Conrad went through a mid-life transition, partly as a result of students challenging him with respect to the relevance of what he was teaching (Old Testament theology). Conrad had always been drawn to reason, intellect, and spirituality. In his 40's he discovered emotion. Conrad had a lot of feelings he had repressed. After his mid-life crisis, Conrad entered the Masters Program in counseling at UD and began to study Gestalt Theory. Gestalt Therapy focuses on the here and now. Its focus is on bodily feeling. Traditional therapy relegates emotion to the mental side. The Gestalt therapist asks where in the body does one feel bad. It assumes that emotion is actually in the body.

Wilhelm Reich was an amazing person, although he was widely viewed as a crackpot at the end of his life. He went to Vienna after World War I where he met Sigmund Freud. Freud was impressed with Reich's talents and authorized him to be a therapist. Reich was thus positioned in all the intellectual ferment that surrounded Freud. Reich studied defense mechanisms. These defense mechanisms form the character; they are not just separate things. Emotions are manifested on a muscular level. For example, how does a little boy teach himself not to cry. It must be done on the muscular level, perhaps by controlling the diaphragm which is a major muscle. An adult man may despair that he cannot cry. But, unless something changes on a muscular level, the problem cannot be solved. Another example is of a young woman who seeks to appear attractive to men by walking in a provocative way (swinging the hips). When she is told by her strict parents not to walk like a Jezebel, she may learn to control her sensuous walk on a muscular level. Later this muscular control may lead to sexual dysfunction due to the muscles in the pelvis being tightened up. On a visit to the Esalen Institute, Conrad shared a room with a Korean man. The man had lived through the Japanese occupation of Korea in World War II. At that time, Koreans learned to be stoic so as not to give the Japanese enemy the pleasure of knowing they were suffering. The man felt similar feelings during the Korean War when Korea was occupied by the North Korean enemies. Later he moved to San Francisco where he now teaches mechanical engineering. He has never been able to weep about all the horrible experiences he had endured during the two wars. The therapist at the Esalen Institute told him to speak in Korean. The Korean man yelled and screamed while lying on the floor. The therapist positioned him in a particular way. After about 20 minutes, the Korean man began to sob uncontrollably. Back at the room, the Korean man told Conrad that now he had completed his journey. The therapist was able to physically lead him into the position where he could overcome his problem.

What is emotion? If we relegate emotion to the mind, aren't we splitting up the human being too much? As a result of the spread of Nazism in Europe, Reich came to this country. He was kicked out of the Communist Party and the psychoanalytic society. In the US, he pursued some unscientific therapies. He was prosecuted by the FDA, put into jail, and died soon afterward. One of his therapies involved the use of Orgone Accumulators. With this therapy, people get into boxes to benefit from a healing energy which Reich called orgone.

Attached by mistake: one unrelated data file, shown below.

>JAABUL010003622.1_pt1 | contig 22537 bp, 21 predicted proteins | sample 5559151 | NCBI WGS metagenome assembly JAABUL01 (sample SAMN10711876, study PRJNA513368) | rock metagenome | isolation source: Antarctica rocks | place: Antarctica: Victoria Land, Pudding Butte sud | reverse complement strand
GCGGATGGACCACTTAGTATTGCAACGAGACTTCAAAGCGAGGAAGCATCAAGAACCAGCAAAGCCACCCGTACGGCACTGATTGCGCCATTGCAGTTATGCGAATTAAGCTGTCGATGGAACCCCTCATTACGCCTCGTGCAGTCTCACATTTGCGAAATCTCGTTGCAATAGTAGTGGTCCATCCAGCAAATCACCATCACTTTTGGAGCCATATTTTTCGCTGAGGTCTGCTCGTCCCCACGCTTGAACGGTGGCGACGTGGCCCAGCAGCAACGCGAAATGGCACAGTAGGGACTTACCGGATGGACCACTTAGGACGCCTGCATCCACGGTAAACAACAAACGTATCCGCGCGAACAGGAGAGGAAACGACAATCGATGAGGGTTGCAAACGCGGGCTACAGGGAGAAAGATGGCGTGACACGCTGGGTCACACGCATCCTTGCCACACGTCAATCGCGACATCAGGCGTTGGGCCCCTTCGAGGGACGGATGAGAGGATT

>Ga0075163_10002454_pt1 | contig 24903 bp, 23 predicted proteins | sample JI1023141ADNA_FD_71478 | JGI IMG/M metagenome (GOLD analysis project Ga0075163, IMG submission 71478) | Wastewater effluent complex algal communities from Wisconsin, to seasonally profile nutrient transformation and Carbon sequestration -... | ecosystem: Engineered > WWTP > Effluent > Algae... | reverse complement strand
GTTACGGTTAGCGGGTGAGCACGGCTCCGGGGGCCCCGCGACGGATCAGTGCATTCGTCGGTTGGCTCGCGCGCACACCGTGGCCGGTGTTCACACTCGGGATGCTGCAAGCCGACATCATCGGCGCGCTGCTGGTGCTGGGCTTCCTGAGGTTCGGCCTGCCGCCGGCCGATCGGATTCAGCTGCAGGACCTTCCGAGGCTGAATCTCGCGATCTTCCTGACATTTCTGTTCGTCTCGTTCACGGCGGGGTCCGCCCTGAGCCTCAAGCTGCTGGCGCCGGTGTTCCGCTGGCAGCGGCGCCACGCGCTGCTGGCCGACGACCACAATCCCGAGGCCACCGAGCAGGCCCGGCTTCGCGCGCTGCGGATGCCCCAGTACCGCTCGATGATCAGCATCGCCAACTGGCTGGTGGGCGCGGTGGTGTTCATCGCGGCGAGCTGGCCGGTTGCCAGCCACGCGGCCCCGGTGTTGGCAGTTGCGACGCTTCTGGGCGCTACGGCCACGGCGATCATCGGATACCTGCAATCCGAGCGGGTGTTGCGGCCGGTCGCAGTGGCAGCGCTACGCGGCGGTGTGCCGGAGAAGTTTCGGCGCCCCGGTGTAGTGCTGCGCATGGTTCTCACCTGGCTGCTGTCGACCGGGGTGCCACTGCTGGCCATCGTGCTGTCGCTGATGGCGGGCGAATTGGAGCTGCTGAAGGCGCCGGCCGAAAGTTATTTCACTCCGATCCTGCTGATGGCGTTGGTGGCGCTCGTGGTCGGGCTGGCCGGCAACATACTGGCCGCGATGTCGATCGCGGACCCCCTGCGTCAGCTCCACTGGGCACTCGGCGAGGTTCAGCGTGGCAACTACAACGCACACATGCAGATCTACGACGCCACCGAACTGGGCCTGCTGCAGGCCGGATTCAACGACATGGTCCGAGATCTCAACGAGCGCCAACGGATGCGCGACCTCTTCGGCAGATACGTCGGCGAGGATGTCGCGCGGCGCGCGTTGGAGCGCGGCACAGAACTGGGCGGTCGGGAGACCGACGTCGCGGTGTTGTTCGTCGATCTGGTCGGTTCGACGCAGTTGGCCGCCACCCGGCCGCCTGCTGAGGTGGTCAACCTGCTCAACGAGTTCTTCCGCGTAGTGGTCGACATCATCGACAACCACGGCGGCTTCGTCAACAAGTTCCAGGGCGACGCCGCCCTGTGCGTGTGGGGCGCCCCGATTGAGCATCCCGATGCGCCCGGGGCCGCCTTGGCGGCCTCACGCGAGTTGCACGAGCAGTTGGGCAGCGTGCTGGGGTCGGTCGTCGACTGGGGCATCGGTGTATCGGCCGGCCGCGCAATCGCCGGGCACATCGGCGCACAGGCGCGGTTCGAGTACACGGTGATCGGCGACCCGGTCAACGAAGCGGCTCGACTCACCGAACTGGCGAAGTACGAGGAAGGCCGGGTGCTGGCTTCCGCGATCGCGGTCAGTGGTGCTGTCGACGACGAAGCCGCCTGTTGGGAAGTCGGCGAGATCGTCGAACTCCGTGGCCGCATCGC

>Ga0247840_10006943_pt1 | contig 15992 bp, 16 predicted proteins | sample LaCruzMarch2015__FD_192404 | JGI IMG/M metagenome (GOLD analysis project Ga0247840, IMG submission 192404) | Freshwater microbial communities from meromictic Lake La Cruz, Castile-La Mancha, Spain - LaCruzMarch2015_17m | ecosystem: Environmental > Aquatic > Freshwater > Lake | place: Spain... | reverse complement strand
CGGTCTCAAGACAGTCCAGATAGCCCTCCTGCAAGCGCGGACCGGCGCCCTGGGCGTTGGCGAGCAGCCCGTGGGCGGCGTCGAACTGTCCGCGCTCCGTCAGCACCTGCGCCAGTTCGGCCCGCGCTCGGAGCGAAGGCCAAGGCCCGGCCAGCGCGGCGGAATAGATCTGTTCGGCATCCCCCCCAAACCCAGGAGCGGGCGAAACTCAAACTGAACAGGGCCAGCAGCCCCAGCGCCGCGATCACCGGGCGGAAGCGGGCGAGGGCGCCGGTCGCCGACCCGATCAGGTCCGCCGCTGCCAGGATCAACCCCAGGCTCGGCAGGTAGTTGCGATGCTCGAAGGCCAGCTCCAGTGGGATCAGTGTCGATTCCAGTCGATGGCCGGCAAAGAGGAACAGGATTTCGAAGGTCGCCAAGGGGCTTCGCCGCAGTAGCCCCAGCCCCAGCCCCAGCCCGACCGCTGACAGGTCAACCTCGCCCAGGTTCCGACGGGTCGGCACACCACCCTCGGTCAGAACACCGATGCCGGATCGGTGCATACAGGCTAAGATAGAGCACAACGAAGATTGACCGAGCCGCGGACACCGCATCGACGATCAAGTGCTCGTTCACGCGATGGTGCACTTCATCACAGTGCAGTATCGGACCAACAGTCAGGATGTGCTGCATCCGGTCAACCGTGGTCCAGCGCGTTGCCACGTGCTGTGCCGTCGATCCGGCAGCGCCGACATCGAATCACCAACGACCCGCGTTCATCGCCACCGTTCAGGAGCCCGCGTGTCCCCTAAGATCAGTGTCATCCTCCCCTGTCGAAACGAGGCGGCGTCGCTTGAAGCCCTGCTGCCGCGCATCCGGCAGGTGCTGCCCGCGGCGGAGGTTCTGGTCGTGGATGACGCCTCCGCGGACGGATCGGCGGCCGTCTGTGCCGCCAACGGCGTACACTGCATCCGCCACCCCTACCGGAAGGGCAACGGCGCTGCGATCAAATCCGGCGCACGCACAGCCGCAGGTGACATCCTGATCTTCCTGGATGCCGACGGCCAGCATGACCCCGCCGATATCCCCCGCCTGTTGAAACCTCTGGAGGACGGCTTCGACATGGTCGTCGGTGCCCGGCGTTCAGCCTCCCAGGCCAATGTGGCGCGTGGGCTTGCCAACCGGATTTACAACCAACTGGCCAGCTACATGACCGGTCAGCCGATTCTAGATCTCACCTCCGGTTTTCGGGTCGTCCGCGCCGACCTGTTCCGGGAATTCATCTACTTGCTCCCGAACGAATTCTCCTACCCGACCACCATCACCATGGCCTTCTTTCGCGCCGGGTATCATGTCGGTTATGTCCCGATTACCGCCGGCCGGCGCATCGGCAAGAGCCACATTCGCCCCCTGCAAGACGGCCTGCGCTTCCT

Mary Whitehouse was a dancer 40 or 50 years ago. Later, she became a dance teacher. She went to Switzerland to study with Carl Jung, after which she returned to the US to pursue dance therapy. She promoted an idea called "authentic movement." Rather than imitate a movement of another dancer, she felt that perhaps there is an innate movement in the human body. She told people to stand still until there was an impulse to movement. Life is movement. She found that emotional problems expressed themselves in the way people were impelled to move. Reich worked on the muscles to free them up. Fanchon Shur, a modern dancer and choreographer from Cincinnati (Hebraic folk song composer, Bonnya Shur's wife) has worked on similar issues. Lorraine pointed out that psychologist Skinner also had the idea that mind was in the muscles. Conrad deals a lot on the literary level with personal journeys in history (i.e., The Odyssey). Often, Conrad has his students meet in the dance studio where he tries to get them to feel the energy in their own bodies. Conrad read a journal written by a student after this process. The student expressed exhilaration with her body, stating, "I am alive. I feel a controlled energy. I feel like I am having a sexual experience, but with myself. I have never felt so attuned to my physical and mental aspect. I feel complete acceptance and love for my body." For Conrad, this is not just discovering the body, it is discovering her inner vitality. Emotion can be experienced through the body.

At this point, Conrad recommended to the attendees the Michael Bashaw performance at UD on March 23. Michael Bashaw's idea is to convert the whole fieldhouse into one musical instrument. The event is called Improvisation. Conrad and Michael do not know exactly what will happen. Conrad is collaborating with dancers and musicians in a multimedia environment.